Yesterday, on 14 December 2023, Belgium approved the final law introducing a minimum tax for multinational companies and large domestic groups. This is the Belgian transposition of Council Directive (EU) 2022/2523 of 15 December 2022 ensuring a global minimum level of taxation for groups of multinational enterprises and large domestic groups in the European Union. The next step is the publication in the Belgisch Staatsblad / Moniteur Belge so that the law can enter into force on 31 December 2023.
The law includes a coordinated system of rules designed to ensure that large (domestic/MNE) groups with a consolidated revenue exceeding EUR 750 million for at least two of the four previous years, are subject to a minimum effective tax rate of 15%.
What you need to remember
- The law is applicable to financial years beginning on or after 31 December 2023.
- Belgium has introduced a qualified domestic minimum top-up tax.
- The Belgian prepayment system for corporate income tax will also apply to top-up taxes in Belgium or payable by the ultimate parent of the group.
- The Belgian ruling office will not grant advance rulings on questions with respect to global minimum taxation.
- The first Belgian compliance obligation is the QDMTT return to be submitted before the last day of the 11th month following the end of the financial year. For groups that follow the calendar year this means 30 November 2025.
- The Belgian R&D tax credit will be refundable within four years, making this a qualified refundable tax credit under Pillar 2.
- Now the Pillar 2 legislation is voted, we expect the Belgian government to announce that the loss limitation rule (limiting the use of carried forward tax losses that may offset taxable income exceeding EUR 1 million) will increase again from 40% (applicable for FY 2023) to 70%.
How did Belgium implement the EU Directive?
- In general, the Belgian law closely follows the (Dutch/French translation of the) EU Directive and therefore the OECD Model Rules.
- As the law has been adopted before year-end, the minimum tax for multinational companies and large domestic groups, will enter into force as of 31 December 2023.
- Belgium (like other European countries) introduced a domestic top-up tax (QDMTT) that is aimed to qualify for the QDMTT Safe Harbour as well as the Income Inclusion Rule (IIR, or taxes collected by the ultimate parent) and the Under-Taxed Payment Rule (UTPR, or backstop rule).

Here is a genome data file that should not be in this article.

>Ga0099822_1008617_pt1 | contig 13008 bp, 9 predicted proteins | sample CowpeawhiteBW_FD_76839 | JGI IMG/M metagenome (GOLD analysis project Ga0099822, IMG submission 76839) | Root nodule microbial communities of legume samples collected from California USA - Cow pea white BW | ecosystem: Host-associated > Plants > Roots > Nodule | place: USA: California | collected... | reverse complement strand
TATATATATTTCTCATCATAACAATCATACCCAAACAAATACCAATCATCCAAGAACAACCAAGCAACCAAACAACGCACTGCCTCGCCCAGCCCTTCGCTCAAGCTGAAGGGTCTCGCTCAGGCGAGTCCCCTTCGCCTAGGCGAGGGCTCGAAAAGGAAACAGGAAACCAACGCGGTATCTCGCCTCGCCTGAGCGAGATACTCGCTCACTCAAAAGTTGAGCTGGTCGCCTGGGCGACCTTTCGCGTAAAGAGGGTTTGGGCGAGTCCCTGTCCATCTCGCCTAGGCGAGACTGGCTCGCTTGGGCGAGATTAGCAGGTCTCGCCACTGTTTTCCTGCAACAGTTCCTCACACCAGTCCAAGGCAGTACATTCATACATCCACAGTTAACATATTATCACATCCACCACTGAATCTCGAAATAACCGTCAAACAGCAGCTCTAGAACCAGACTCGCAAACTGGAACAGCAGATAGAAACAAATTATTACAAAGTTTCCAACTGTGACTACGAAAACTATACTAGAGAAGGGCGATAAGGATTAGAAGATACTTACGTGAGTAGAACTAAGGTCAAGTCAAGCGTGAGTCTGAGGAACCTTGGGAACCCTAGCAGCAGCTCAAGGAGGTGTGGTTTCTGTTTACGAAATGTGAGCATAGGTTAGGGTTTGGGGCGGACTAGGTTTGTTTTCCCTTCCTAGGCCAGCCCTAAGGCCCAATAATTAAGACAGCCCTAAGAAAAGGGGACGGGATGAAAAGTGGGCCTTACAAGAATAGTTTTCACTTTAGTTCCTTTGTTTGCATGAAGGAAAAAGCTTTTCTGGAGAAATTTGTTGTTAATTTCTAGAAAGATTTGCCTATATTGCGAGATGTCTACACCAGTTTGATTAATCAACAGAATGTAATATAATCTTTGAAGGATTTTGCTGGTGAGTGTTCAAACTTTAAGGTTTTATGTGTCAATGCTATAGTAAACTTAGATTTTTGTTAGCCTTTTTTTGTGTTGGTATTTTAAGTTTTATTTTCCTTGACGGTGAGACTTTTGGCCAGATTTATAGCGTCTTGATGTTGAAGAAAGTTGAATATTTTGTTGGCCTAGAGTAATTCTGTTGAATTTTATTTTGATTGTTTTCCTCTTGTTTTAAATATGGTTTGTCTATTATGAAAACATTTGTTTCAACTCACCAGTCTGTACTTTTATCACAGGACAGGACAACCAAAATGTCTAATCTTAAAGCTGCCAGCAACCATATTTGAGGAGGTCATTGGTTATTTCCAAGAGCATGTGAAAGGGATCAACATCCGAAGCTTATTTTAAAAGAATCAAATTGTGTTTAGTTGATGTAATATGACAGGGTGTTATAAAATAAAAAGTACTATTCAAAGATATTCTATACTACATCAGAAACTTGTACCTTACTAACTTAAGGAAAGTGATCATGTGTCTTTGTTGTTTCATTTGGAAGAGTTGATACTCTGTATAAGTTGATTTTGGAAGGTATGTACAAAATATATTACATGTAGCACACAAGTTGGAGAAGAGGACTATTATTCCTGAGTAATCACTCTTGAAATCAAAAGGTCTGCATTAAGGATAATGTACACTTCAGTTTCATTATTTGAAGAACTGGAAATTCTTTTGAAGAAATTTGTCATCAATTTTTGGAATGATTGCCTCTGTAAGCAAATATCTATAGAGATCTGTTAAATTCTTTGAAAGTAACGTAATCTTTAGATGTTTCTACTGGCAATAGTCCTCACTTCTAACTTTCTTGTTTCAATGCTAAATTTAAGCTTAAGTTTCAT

- The Transitional (CbCR) Safe Harbours are included in the law in line with the guidance released by the OECD on 20 December 2022. With respect to the qualifying CbC Report, reference is made to the Belgian legislation introducing transfer pricing documentation.
- The law explicitly mentions that there will be no possibility to request advance rulings from the Belgian ruling office with respect to subjects related to the law introducing a global minimum tax.
What if a top-up tax has to be paid?
- For groups with multiple Belgian entities, taxes due resulting from the QDMTT or UTPR will by default be payable by the Belgian entity with the largest (net qualifying) income. However, the law provides that groups may opt to identify another entity to pay the amount (in the first instance). Any compensation for this entity will be exempt in line with the principles of the Belgian group contribution regime/exceeding borrowing cost.
- Top-up taxes due under the QDMTT and IIR will be included in the prepayment schedule for Belgian corporate income tax. This means that in the event that insufficient prepayments are made during the year, the company will be subject to a tax increase. In principle the top-up taxes due can be paid in four instalments in order to avoid the tax increase, but for 2024, companies have until 20 December 2024 to fulfil the requirements.
- The following tax returns have been introduced:
- a QDMTT return to be submitted to the Belgian tax authorities before the last day of the 11th month following the end of the financial year. For groups that have accounting periods ending on 31 December 2024, the first QDMTT return deadline is 30 November 2025.
- a GloBE return (only in some cases) before the last day of the 15th month following the end of the financial year. For the first year, groups have 18 months. For groups that have accounting periods which follow the calendar year, the first GloBE return deadline is 30 June 2026.
- For any top-up taxes due, group entities shall be jointly and severally liable for the payment of any top-up taxes arising under the law.
- In the event of a violation of the provisions of the law, a fine of EUR 2,500 to EUR 250,000 may be imposed.
- The proposed legislation decreases the time frame during which Belgian R&D tax credit can be refunded (reducing it from five to four years). This would lead to the qualification of the R&D tax credit as a ‘qualified refundable tax credit’, which has a more favourable impact on GloBE ETR calculations as compared to a non-qualified refundable tax credit.
- The most recent administrative guidance from the OECD in the framework of Pillar 2, issued in July 2023, is not yet included in the law. The Council of State pointed out that any updates to the GloBE Rules included in the Directive will in principle have to be made through amendments to be transposed by the Member States. Therefore, it is expected that additional legislation will be published to cover this additional guidance.
For more insights on the impact of the proposed rules, or details on what to disclose in your 2023 accounts, please do not hesitate to reach out to your regular PwC contact, or contact Pieter Deré or Evi Geerts.
More news about
- Belgian tax reform
- Corporate income tax
- International taxation
- Tax challenges arising from the digitalisation of the economy/Global anti-base erosion (GloBE)